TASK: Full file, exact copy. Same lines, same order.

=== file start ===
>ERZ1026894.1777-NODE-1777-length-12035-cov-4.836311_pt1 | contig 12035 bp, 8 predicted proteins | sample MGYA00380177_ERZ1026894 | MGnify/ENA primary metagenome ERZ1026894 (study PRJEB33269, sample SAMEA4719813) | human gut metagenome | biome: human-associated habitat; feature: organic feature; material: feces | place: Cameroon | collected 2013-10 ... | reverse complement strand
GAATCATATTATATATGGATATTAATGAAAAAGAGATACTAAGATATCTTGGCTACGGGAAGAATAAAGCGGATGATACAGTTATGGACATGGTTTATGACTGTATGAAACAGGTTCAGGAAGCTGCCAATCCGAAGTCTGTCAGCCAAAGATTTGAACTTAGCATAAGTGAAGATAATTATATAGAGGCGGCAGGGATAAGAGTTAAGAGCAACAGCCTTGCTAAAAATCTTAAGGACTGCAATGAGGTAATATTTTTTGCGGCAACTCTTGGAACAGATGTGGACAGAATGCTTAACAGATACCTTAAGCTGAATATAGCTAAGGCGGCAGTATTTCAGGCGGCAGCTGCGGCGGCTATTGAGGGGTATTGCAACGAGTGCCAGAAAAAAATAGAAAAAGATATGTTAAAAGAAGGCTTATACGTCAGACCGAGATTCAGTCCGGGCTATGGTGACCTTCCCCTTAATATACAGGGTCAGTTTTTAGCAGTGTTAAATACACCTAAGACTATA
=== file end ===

>ERZ1026894.1777-NODE-1777-length-12035-cov-4.836311_pt1 | contig 12035 bp, 8 predicted proteins | sample MGYA00380177_ERZ1026894 | MGnify/ENA primary metagenome ERZ1026894 (study PRJEB33269, sample SAMEA4719813) | human gut metagenome | biome: human-associated habitat; feature: organic feature; material: feces | place: Cameroon | collected 2013-10 ... | reverse complement strand
GAATCATATTATATATGGATATTAATGAAAAAGAGATACTAAGATATCTTGGCTACGGGAAGAATAAAGCGGATGATACAGTTATGGACATGGTTTATGACTGTATGAAACAGGTTCAGGAAGCTGCCAATCCGAAGTCTGTCAGCCAAAGATTTGAACTTAGCATAAGTGAAGATAATTATATAGAGGCGGCAGGGATAAGAGTTAAGAGCAACAGCCTTGCTAAAAATCTTAAGGACTGCAATGAGGTAATATTTTTTGCGGCAACTCTTGGAACAGATGTGGACAGAATGCTTAACAGATACCTTAAGCTGAATATAGCTAAGGCGGCAGTATTTCAGGCGGCAGCTGCGGCGGCTATTGAGGGGTATTGCAACGAGTGCCAGAAAAAAATAGAAAAAGATATGTTAAAAGAAGGCTTATACGTCAGACCGAGATTCAGTCCGGGCTATGGTGACCTTCCCCTTAATATACAGGGTCAGTTTTTAGCAGTGTTAAATACACCTAAGACTATA